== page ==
Working together with young A&R executives Mike Everett and Dick Leahy, Wyper went out in active search of talent: “In those days, no label would think of signing anyone who wasn’t already working with a solid fan base, so we saw loads of gigs, looking for the sort of acts who fitted in with our vision.”
The first signing to Vertigo were Colosseum, who were already working on their second album.
“Gerry Bron, who was a manager and booking agent at the time, was producing the new album from Colosseum, Valentyne Suite. And, as the first record (Those Who Are About To Die Salute You) had been on Philips, we met up to discuss things. That’s how they became the first band to sign to the new label. I was a fan of theirs anyway; I loved the band’s jazz-rock approach, and also knew many of the band personally. Through Gerry I also picked up Juicy Lucy, Uriah Heep and Manfred Mann Chapter Three, which was the new, progressive project from Manfred Mann.”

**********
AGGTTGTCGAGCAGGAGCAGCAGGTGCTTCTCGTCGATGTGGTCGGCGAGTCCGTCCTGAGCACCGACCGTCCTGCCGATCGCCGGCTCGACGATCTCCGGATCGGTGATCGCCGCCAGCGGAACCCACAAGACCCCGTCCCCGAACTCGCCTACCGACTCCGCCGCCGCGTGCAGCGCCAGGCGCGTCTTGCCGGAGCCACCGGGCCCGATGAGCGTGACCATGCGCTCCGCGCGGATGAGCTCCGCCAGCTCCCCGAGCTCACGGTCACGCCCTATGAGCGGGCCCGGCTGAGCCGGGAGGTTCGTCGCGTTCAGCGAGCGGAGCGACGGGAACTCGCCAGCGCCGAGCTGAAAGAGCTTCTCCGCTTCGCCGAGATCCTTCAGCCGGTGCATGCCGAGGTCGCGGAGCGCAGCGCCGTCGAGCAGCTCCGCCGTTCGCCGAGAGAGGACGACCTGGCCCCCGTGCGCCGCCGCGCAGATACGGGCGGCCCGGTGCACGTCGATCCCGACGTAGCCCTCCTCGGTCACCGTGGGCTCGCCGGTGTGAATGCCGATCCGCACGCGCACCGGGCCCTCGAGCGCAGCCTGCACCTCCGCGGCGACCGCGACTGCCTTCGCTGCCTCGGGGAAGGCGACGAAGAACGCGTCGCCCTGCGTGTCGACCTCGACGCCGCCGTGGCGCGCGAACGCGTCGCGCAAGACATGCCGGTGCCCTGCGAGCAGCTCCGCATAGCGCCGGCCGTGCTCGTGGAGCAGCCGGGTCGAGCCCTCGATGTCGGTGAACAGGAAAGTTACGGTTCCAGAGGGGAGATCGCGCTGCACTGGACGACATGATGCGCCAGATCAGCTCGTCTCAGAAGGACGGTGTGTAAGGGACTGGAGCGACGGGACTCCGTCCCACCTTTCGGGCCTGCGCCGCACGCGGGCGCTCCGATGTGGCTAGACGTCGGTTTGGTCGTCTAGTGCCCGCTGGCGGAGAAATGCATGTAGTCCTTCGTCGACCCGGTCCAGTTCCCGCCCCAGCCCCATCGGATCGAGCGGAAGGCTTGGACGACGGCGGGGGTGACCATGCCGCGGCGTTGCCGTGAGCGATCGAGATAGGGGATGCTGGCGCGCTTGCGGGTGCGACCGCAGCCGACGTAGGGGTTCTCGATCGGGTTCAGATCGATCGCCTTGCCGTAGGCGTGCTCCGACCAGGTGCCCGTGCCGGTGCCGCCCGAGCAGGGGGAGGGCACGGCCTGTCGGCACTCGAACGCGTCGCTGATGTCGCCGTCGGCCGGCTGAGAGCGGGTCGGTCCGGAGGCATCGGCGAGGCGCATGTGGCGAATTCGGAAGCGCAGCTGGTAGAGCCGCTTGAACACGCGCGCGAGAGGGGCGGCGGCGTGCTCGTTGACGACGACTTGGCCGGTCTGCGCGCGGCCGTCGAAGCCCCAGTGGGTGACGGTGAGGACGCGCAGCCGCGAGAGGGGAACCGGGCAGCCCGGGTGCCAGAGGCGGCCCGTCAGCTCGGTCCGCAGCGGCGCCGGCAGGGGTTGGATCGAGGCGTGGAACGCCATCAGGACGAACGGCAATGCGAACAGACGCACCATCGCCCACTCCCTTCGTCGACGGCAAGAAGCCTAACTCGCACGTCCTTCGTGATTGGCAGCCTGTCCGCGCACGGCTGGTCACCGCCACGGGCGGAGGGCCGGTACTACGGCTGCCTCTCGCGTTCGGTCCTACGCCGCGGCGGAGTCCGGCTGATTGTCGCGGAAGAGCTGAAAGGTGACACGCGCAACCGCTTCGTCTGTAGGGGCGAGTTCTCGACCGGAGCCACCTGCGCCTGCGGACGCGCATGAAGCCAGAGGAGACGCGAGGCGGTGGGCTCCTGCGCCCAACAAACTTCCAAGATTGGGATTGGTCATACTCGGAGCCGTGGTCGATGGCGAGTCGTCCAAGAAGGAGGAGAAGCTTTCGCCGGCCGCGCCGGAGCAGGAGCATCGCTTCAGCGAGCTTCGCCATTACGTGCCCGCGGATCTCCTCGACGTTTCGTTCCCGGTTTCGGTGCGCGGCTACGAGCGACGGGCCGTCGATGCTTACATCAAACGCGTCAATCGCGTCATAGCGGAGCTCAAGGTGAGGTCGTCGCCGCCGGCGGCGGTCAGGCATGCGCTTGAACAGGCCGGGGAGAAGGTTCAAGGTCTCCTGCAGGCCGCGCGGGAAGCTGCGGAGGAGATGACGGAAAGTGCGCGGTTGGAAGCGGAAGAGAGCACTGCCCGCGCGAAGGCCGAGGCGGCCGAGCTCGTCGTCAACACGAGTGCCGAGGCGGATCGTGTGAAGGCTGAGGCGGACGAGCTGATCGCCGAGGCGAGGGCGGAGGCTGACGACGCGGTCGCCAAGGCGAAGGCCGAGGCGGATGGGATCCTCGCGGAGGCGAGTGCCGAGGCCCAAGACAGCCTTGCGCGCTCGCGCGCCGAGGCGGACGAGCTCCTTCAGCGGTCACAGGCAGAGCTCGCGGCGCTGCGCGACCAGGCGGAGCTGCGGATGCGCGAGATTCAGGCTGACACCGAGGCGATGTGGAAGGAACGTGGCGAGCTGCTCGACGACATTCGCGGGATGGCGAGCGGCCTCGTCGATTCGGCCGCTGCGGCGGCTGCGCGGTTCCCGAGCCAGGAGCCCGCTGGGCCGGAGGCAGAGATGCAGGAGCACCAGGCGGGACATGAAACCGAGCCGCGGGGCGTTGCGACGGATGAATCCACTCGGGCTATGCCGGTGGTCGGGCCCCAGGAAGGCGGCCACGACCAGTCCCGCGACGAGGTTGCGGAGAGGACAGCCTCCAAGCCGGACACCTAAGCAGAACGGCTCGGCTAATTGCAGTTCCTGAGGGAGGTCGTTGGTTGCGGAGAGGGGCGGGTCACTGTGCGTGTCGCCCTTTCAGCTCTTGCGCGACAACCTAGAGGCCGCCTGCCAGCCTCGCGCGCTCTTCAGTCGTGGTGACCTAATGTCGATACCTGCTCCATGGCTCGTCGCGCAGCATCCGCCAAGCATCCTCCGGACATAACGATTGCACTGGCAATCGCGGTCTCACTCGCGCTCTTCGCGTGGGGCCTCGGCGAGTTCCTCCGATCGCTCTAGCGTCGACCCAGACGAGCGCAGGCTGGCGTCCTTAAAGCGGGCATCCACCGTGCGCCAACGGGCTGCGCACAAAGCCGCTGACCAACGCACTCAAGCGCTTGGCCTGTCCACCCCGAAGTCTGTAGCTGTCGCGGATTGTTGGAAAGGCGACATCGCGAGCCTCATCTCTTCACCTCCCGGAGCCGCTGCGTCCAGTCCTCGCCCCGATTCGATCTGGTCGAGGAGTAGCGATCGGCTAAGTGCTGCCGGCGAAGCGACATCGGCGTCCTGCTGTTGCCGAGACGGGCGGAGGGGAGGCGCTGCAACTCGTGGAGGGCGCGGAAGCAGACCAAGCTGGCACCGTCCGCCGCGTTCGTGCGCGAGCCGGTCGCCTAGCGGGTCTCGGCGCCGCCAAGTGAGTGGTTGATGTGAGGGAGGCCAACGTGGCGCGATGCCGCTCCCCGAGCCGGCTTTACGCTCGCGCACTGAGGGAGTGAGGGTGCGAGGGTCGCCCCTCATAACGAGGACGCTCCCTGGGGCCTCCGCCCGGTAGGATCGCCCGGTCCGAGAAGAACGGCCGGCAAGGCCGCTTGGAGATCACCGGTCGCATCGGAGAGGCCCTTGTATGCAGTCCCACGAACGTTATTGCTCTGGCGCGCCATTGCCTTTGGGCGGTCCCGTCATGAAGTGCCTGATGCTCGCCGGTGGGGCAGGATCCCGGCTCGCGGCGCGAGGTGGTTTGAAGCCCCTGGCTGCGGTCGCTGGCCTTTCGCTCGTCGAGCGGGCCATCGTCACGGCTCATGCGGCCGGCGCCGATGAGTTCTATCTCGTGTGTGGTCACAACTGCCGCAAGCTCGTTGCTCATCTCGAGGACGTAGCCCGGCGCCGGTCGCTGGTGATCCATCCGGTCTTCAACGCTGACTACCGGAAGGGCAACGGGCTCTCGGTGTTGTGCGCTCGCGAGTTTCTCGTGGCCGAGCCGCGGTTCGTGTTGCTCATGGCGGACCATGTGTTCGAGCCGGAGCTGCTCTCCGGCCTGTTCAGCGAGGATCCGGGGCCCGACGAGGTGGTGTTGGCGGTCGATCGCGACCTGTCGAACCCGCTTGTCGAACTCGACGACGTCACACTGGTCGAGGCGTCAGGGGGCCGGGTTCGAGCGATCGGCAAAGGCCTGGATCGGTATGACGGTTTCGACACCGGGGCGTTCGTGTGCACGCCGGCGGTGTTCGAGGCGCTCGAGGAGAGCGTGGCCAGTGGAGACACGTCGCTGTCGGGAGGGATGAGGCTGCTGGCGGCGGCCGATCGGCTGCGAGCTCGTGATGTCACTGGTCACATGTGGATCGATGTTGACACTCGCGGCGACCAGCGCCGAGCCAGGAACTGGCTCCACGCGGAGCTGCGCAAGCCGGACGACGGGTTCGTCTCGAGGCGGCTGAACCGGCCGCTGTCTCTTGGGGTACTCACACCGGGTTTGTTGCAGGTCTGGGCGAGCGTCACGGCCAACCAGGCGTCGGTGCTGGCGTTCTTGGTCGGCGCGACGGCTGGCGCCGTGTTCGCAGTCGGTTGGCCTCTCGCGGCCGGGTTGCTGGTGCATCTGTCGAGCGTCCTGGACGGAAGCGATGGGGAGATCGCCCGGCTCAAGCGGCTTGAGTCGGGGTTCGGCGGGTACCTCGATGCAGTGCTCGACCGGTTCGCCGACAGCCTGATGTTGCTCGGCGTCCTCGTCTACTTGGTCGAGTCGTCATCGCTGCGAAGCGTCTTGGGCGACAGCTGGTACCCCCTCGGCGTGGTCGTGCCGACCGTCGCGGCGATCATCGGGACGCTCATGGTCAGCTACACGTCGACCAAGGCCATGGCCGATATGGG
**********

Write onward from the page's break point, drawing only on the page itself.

Wyper also momentously signed Black Sabbath – almost by accident.
“I’d gone up to Birmingham for a meeting, but gone a day too early. So, I ended up in my hotel that evening with nothing to do.”
On the advice of a young hotel worker, he ended up seeing Black Sabbath play a local pub. He was so impressed that…
“I took them and their manager Jim Simpson out for a meal at a Chinese restaurant three doors down from the venue. And we ended up signing a heads of agreement [a tentative contact] on the tablecloth.”
With this first batch of signees, Wyper set the tone for the next two years, a period which would also see the likes of Jade Warrior, Magna Carta, Dr. Strangely Strange, Nirvana (the original one), Warhorse and Gentle Giant sign to Vertigo.
“Our attitude was, obviously, that anything we signed had to be good. But it should also broadly fit into the progressive style, whether it was folk, jazz or rock. We did pick up a surprising range of acts, but they were all characterised by being ‘progressive’ in nature.”